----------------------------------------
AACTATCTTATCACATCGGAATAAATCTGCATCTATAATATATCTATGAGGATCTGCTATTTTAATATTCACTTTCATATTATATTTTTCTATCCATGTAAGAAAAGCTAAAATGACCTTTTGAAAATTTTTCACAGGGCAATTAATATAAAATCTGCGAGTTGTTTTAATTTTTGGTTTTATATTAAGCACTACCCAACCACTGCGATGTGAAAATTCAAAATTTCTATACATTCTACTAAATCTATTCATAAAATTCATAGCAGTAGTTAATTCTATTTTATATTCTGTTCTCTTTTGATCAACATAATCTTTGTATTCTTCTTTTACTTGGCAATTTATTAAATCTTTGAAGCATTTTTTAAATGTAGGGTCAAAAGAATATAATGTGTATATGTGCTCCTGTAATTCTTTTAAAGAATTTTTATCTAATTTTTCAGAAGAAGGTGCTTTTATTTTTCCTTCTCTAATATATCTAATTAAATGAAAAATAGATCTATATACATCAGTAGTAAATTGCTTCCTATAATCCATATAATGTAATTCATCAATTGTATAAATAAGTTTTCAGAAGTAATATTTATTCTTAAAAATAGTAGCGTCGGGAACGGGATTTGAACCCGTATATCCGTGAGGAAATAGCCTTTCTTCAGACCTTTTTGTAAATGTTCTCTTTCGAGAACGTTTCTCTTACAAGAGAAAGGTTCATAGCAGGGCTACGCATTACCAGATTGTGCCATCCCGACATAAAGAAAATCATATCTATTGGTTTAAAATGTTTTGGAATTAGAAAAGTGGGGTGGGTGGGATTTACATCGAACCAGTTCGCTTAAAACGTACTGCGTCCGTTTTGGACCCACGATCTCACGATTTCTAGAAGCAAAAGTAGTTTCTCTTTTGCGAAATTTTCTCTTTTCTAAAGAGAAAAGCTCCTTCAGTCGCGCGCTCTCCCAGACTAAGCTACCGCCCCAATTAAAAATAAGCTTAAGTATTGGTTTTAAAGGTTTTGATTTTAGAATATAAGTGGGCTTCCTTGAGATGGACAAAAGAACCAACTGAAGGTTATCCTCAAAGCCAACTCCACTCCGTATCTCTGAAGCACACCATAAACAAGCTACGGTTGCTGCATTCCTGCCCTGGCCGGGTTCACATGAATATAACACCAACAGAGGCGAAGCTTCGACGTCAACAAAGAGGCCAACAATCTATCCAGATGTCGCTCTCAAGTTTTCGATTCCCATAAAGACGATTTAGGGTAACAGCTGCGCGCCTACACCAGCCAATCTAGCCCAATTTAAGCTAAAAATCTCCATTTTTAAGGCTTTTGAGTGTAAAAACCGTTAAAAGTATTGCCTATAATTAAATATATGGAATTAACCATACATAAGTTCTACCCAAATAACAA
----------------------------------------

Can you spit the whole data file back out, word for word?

AACTATCTTATCACATCGGAATAAATCTGCATCTATAATATATCTATGAGGATCTGCTATTTTAATATTCACTTTCATATTATATTTTTCTATCCATGTAAGAAAAGCTAAAATGACCTTTTGAAAATTTTTCACAGGGCAATTAATATAAAATCTGCGAGTTGTTTTAATTTTTGGTTTTATATTAAGCACTACCCAACCACTGCGATGTGAAAATTCAAAATTTCTATACATTCTACTAAATCTATTCATAAAATTCATAGCAGTAGTTAATTCTATTTTATATTCTGTTCTCTTTTGATCAACATAATCTTTGTATTCTTCTTTTACTTGGCAATTTATTAAATCTTTGAAGCATTTTTTAAATGTAGGGTCAAAAGAATATAATGTGTATATGTGCTCCTGTAATTCTTTTAAAGAATTTTTATCTAATTTTTCAGAAGAAGGTGCTTTTATTTTTCCTTCTCTAATATATCTAATTAAATGAAAAATAGATCTATATACATCAGTAGTAAATTGCTTCCTATAATCCATATAATGTAATTCATCAATTGTATAAATAAGTTTTCAGAAGTAATATTTATTCTTAAAAATAGTAGCGTCGGGAACGGGATTTGAACCCGTATATCCGTGAGGAAATAGCCTTTCTTCAGACCTTTTTGTAAATGTTCTCTTTCGAGAACGTTTCTCTTACAAGAGAAAGGTTCATAGCAGGGCTACGCATTACCAGATTGTGCCATCCCGACATAAAGAAAATCATATCTATTGGTTTAAAATGTTTTGGAATTAGAAAAGTGGGGTGGGTGGGATTTACATCGAACCAGTTCGCTTAAAACGTACTGCGTCCGTTTTGGACCCACGATCTCACGATTTCTAGAAGCAAAAGTAGTTTCTCTTTTGCGAAATTTTCTCTTTTCTAAAGAGAAAAGCTCCTTCAGTCGCGCGCTCTCCCAGACTAAGCTACCGCCCCAATTAAAAATAAGCTTAAGTATTGGTTTTAAAGGTTTTGATTTTAGAATATAAGTGGGCTTCCTTGAGATGGACAAAAGAACCAACTGAAGGTTATCCTCAAAGCCAACTCCACTCCGTATCTCTGAAGCACACCATAAACAAGCTACGGTTGCTGCATTCCTGCCCTGGCCGGGTTCACATGAATATAACACCAACAGAGGCGAAGCTTCGACGTCAACAAAGAGGCCAACAATCTATCCAGATGTCGCTCTCAAGTTTTCGATTCCCATAAAGACGATTTAGGGTAACAGCTGCGCGCCTACACCAGCCAATCTAGCCCAATTTAAGCTAAAAATCTCCATTTTTAAGGCTTTTGAGTGTAAAAACCGTTAAAAGTATTGCCTATAATTAAATATATGGAATTAACCATACATAAGTTCTACCCAAATAACAA